Debate over pot cuts across traditional political lines |

Debate over pot cuts across traditional political lines

Kirk Caraway
Appeal Internet Editor

There are a number of good debates taking place in the comments section on, with something new every day.

People have a lot to say about a whole range of issues, and believe me, they aren’t shy about expressing themselves. It may get a little wild on these comment boards, but I think it’s one of the best things we ever did. News should be a conversation, not a lecture, and the online comments are a way for everyone to join the discussion.

One debate that has persisted for a number of days has been the battle over legalizing marijuana. It’s been testy at times, with a lot of invective hurled back and forth.

But what makes it interesting for me is how this issue cuts across the standard partisan lines that define most contemporary issues. There is still a strong liberal-conservative divide, but there is also another dynamic at work.

You have the more religious conservatives teamed up with a number of nanny-state liberals who are against legalization. On the pro side, you have a strong liberal contingent joined by the more libertarian conservatives. And those stuck in the middle you might as well flip a coin to figure out where they stand.

It makes for an odd fight. You can have prominent conservatives like William F. Buckley Jr, urging legalization, going up against Bill “I didn’t inhale” Clinton, who supported continued prohibition.

Issues like legalizing marijuana cause upheaval in the ideological strata, and give you a glimpse at the basis for these political views.

Many of the online debaters who are against legalization hit upon the moral aspects of the law. Smoking pot is morally wrong, and for the government to legalize it would be condoning immorality. Government should uphold high moral standards, and enforce them vigorously. Throw the pot smokers in jail, they say. If the punishment is harsh enough, eventually people won’t smoke it anymore.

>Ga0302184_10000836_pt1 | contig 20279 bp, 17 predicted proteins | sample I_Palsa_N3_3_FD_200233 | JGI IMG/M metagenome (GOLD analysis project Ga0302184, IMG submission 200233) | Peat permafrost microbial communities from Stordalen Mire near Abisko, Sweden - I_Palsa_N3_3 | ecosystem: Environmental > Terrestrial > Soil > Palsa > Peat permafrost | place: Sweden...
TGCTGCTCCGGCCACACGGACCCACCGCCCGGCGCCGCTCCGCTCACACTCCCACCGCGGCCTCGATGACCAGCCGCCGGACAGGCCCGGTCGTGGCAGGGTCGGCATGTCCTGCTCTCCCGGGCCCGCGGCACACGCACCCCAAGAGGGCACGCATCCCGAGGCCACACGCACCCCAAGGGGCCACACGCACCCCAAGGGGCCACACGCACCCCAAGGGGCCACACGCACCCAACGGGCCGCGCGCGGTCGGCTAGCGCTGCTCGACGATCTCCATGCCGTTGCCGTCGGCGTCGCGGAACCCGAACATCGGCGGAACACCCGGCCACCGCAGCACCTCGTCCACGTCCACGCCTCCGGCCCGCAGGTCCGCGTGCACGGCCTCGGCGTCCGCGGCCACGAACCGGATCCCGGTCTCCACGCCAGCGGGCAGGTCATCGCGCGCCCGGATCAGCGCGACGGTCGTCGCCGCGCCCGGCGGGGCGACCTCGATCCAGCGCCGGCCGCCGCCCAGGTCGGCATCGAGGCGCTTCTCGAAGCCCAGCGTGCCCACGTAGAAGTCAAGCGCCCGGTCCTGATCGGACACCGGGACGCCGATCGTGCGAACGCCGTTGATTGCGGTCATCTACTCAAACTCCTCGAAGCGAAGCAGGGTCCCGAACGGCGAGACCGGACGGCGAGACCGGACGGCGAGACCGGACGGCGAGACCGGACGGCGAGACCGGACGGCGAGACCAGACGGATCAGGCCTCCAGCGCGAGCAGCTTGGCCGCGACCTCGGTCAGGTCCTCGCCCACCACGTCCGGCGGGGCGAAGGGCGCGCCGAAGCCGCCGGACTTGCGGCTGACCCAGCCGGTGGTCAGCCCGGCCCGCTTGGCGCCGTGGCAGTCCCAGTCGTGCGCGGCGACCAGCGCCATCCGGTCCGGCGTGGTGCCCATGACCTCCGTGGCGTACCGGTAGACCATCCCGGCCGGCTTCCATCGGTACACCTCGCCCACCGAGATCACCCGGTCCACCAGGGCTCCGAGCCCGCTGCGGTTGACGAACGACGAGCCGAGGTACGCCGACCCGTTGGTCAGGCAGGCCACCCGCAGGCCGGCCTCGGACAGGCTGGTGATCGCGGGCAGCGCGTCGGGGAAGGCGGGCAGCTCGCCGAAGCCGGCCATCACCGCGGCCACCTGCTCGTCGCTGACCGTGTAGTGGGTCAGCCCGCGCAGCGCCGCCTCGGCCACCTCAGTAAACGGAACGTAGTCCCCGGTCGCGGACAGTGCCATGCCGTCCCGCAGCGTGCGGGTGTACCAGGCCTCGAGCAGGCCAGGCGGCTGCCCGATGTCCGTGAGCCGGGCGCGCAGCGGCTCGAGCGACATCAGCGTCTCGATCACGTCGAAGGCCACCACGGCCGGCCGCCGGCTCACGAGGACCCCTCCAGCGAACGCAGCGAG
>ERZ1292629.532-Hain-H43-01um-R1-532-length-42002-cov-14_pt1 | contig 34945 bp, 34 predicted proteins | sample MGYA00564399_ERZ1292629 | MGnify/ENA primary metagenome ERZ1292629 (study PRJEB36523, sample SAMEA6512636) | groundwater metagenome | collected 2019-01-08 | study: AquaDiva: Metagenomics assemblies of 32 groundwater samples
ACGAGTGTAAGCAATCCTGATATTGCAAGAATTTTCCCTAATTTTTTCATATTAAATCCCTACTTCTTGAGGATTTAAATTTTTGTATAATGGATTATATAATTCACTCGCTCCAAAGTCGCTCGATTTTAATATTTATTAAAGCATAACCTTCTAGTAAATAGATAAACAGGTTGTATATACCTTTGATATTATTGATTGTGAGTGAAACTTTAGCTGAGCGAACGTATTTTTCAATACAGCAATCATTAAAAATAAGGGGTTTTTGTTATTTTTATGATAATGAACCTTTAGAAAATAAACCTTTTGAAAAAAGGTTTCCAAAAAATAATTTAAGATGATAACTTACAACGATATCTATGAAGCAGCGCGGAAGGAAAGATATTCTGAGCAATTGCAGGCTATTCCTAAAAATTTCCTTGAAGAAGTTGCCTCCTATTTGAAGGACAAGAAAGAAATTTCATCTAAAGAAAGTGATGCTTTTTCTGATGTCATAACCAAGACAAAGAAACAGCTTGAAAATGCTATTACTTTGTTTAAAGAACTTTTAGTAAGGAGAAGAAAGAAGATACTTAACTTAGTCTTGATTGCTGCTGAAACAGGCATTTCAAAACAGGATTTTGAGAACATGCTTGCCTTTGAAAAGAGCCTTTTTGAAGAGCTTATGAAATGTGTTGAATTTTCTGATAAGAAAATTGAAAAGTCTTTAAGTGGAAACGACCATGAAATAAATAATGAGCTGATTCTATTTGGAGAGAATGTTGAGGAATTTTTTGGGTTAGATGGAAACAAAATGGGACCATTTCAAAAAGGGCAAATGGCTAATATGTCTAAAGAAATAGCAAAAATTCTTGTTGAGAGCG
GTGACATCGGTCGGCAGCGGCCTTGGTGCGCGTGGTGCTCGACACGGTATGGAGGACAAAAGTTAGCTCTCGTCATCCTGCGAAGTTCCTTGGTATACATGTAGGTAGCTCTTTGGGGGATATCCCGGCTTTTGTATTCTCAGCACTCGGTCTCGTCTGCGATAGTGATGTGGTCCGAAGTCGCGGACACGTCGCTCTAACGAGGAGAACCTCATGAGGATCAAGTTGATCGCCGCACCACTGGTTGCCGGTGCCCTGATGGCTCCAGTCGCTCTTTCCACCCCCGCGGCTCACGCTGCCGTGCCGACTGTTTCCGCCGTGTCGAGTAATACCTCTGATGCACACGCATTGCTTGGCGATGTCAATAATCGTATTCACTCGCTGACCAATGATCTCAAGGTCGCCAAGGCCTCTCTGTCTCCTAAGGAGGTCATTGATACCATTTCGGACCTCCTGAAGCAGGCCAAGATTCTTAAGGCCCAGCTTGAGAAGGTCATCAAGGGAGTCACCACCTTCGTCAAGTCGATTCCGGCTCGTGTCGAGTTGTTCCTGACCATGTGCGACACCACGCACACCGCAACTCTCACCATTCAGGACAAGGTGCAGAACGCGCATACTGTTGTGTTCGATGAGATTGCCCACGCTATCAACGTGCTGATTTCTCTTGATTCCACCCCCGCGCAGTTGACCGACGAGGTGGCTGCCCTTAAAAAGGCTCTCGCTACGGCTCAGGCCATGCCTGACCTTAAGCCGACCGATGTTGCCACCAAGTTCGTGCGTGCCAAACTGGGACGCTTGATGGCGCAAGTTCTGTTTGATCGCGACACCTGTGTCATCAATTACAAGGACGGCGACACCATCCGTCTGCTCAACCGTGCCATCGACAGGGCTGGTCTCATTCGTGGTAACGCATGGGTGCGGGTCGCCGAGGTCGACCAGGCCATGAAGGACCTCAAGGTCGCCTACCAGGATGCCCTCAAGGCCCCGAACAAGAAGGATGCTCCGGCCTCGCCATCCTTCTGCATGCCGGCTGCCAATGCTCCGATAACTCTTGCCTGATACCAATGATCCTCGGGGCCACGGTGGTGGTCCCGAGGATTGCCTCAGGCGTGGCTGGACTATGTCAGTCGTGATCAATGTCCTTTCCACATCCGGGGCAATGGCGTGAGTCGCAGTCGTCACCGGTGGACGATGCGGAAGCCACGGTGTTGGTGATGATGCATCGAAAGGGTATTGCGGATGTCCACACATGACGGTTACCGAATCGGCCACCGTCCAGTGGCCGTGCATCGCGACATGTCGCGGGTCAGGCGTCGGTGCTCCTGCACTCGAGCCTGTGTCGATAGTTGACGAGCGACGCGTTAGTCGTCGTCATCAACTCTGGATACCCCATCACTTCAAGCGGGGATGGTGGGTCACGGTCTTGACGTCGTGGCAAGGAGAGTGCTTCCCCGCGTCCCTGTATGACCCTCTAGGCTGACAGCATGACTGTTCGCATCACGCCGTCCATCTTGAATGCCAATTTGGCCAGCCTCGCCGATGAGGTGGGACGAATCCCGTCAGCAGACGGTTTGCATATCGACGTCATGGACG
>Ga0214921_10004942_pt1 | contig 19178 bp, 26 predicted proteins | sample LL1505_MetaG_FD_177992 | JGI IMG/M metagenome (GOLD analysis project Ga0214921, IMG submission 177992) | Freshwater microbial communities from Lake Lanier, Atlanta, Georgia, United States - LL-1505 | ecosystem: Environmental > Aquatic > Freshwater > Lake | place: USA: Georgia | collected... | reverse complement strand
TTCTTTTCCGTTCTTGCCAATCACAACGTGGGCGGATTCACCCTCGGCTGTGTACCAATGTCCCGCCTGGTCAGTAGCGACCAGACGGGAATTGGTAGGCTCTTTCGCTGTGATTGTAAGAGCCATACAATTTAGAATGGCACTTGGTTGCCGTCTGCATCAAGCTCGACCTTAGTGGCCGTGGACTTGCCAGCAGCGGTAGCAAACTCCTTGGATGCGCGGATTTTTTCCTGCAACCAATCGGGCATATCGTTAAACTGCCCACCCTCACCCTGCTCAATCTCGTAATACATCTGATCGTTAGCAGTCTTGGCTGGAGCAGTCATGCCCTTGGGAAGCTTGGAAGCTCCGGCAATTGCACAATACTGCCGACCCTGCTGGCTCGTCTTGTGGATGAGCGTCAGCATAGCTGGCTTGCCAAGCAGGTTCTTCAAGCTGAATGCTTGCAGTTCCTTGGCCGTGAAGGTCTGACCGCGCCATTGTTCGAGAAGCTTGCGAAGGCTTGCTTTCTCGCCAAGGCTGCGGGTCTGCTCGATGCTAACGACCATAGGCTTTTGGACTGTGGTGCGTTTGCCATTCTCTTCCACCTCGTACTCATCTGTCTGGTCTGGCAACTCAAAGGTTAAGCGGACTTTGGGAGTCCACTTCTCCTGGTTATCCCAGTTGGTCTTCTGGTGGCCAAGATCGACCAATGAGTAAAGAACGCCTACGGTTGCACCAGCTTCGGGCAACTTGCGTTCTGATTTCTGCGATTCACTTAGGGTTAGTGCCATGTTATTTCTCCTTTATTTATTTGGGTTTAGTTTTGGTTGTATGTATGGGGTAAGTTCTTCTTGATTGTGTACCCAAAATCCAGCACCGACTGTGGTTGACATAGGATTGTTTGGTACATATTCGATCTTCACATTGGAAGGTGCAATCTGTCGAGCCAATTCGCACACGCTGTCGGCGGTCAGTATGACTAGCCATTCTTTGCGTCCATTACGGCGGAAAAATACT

But there is a problem with this stand that shows why so many people even among conservatives are in favor of legalization. For moral standards to take hold, there has to be clear lines drawn between moral and immoral acts.

Alcohol consumption is legal, accepted and even encouraged by our culture, even though it is arguably more harmful than marijuana.

Telling people they can use alcohol but not marijuana is like telling children they can have Pepsi but not Sprite. It’s a difference without distinction.

The mixed message it sends breaks down the moral boundaries, leaving 39 percent of Nevada voters opting for legalization during the last election, and a clear majority favoring legalizing marijuana for medical use.

While 39 percent isn’t a majority, it spells trouble for keeping the drug illegal. Think of any other criminal law on the books where such a large percentage disagrees with the law. Other than gambling and prostitution, I can’t think of any. And look how we handle those issues in Nevada.

Setting criminal standards takes a clear consensus of the population for it to work, not just a bare majority. When you have a contentious issue like marijuana, making it illegal just breeds contempt for the justice system in general. I would argue this disrespect for the authority of government outweighs any benefit from keeping the drug illegal.

Balancing freedom and morality is a difficult task. Many people say you can’t legislate morality, but that is what we often demand from our government. We all want the freedom to pursue what we believe is moral, but then we seek the enforcement of our moral boundaries, otherwise immorality might spread like disease.

Freedom is a disease, also, and I feel it is spreading faster than those who oppose it can erect walls to stop it.

Will Nevada voters approve the reform of marijuana laws this year? I don’t know. But I do think it’s just a matter of time.

— Kirk Caraway is Internet editor of the Nevada Appeal. Write to him at kcaraway@nevada, or comment online at